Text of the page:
LAWRENCE — When Chris Hughes recalls his experiences with the nasal swab method of coronavirus testing, the Kansas football offensive lineman can’t help but chuckle.


Hughes doesn’t, however, mince his words on the subject.


"That nose test, it’s different," Hughes said. "That’s the longest 10 seconds of your life."


KU currently tests three times a week, head coach Les Miles said Thursday, but much to the delight of Hughes and many of his Jayhawk teammates, the program has transitioned to a far less invasive method that simply requires players to spit into a vial. Hughes, a 6-foot-4, 315-pound senior, described the approach as "a lot more comfortable."


Of the 117 individuals tested since early June, a total of 40 positive tests have resulted. A portion of that number came from individuals testing positive multiple times throughout the course of their infection, meaning the number of total cases isn’t 40, an athletic department spokesperson later clarified.


No KU players are currently isolated or in quarantine, Miles said. The Jayhawks are scheduled to open their season against Coastal Carolina on Sept. 12 at David Booth Kansas Memorial Stadium.


"With the encouragement of (Kansas Team Health), we are making our players as safe as they can be," Miles said. "They’re safer on the field than they would be in another position."


Hughes concurred.


"When I say our coaching staff has handled it probably the best in the country, I wholeheartedly can say that, because they were on it with Zoom calls, trying to get together as much as we can with social distancing and stuff like that," Hughes said. "I mean, they handled it amazingly. ...


"There was no lag in anything. They kind of just kept rolling with it, just rolling with the punches very good."


Hughes was one of two Jayhawks selected to represent the team in recent question-and-answer sessions with Big 12 commissioner Bob Bowlsby, other conference officials and medical experts. While some of his inquiries were unanswerable, Hughes praised the conference for its candidness.


"There was no sugarcoating," Hughes said. "There was no, ‘Hey, we’re going to deflect and not answer this question, that question.’ It was very cut and dry, like, ‘Hey, we hear you guys, we understand it.’ "


The Big 12 last week announced its intention to proceed with fall sports, also rolling out a nine-game conference schedule. That decision differed from earlier calls by two fellow Power Fives, the Big Ten and Pac-12, to postpone their seasons amid concern over potential long-term effects of the virus.


Bowlsby said "nobody" has told his conference that it would be "poorly advised" to move forward, a message that, along with information about best practices and protocols, seems to have been relayed to the player representatives.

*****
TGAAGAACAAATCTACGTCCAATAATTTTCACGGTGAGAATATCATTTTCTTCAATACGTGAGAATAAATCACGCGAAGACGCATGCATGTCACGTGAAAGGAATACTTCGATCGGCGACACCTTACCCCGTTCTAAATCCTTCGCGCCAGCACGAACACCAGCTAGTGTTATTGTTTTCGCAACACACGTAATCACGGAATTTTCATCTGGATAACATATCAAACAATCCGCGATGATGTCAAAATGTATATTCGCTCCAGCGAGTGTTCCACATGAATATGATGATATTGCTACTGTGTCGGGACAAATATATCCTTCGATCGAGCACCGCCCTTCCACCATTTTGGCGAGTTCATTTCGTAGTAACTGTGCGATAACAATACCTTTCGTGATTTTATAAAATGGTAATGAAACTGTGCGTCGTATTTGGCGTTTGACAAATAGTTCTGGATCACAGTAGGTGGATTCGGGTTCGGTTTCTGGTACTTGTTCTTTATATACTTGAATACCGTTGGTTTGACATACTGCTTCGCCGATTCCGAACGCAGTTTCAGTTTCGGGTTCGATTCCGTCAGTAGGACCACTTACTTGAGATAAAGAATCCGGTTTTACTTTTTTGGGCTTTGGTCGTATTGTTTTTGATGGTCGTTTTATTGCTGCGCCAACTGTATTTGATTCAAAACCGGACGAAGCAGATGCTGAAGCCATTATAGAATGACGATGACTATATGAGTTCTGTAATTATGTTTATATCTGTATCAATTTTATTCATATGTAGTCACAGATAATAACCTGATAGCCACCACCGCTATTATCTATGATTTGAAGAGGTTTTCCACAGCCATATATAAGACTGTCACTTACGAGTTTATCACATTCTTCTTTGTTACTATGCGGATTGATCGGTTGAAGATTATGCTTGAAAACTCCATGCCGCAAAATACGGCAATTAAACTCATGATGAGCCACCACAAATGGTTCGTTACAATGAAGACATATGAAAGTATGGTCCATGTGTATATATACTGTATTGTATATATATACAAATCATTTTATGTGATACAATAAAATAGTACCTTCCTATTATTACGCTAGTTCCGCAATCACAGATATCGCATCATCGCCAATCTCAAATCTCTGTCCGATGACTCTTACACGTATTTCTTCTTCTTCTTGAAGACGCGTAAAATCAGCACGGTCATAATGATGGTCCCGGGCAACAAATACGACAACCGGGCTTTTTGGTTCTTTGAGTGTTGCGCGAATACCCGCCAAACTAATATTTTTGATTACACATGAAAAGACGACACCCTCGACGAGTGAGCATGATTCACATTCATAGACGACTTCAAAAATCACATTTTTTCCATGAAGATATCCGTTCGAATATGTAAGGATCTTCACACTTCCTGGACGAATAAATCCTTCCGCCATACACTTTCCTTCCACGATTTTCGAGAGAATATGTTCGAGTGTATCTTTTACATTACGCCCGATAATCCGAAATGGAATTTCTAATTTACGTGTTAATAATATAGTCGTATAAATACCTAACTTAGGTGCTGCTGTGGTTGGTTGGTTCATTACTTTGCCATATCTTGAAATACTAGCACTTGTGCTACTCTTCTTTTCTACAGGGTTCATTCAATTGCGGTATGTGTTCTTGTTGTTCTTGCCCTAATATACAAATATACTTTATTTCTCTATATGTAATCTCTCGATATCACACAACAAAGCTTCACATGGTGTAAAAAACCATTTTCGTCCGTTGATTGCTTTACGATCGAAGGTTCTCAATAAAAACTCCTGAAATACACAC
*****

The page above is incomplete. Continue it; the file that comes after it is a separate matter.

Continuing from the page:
"Mainly just people saying, ‘OK, is it safe, yes or no? It is? OK, well, let’s play,’ " Hughes said. "... (We said) ‘Hey, we’re ready for when you guys have answers for us, and we’re ready to play.’ That was kind of like the vibe of the whole thing."


As the preseason ramps up, players from across the country are dealing with the challenge of trying to forge meaningful bonds with teammates in socially distanced settings — "It’s very contradicting, I know, but (we’re) but we’re still trying to stay close, stay a team, stay smart," Hughes said.


Part of staying smart, Miles stressed, is avoiding much of what is typically commonplace in college life.


"We need them to stay clear of going to parties, whatnot," Miles said. "The new young people that are coming onto our campus to go to school, we need to make sure ... that interaction (with them) is nonexistent. If we can do that, we will save ourselves a number of positive tests."


Miles said he has at times sensed fatigue from players, though that hasn’t been as prevalent in the days since the Jayhawks’ practice and season schedules were solidified.


"I think as we get closer and closer to game day I think there’s some enjoyment that we have a game to play and a competitive fever, if you will," Miles said. "This is our opportunity, and there are some really quality conferences in this country not playing football, and we’re pretty fortunate to be playing. …


"I’m glad we have a chance to play a football season at this point in time, because I think it makes it more normal."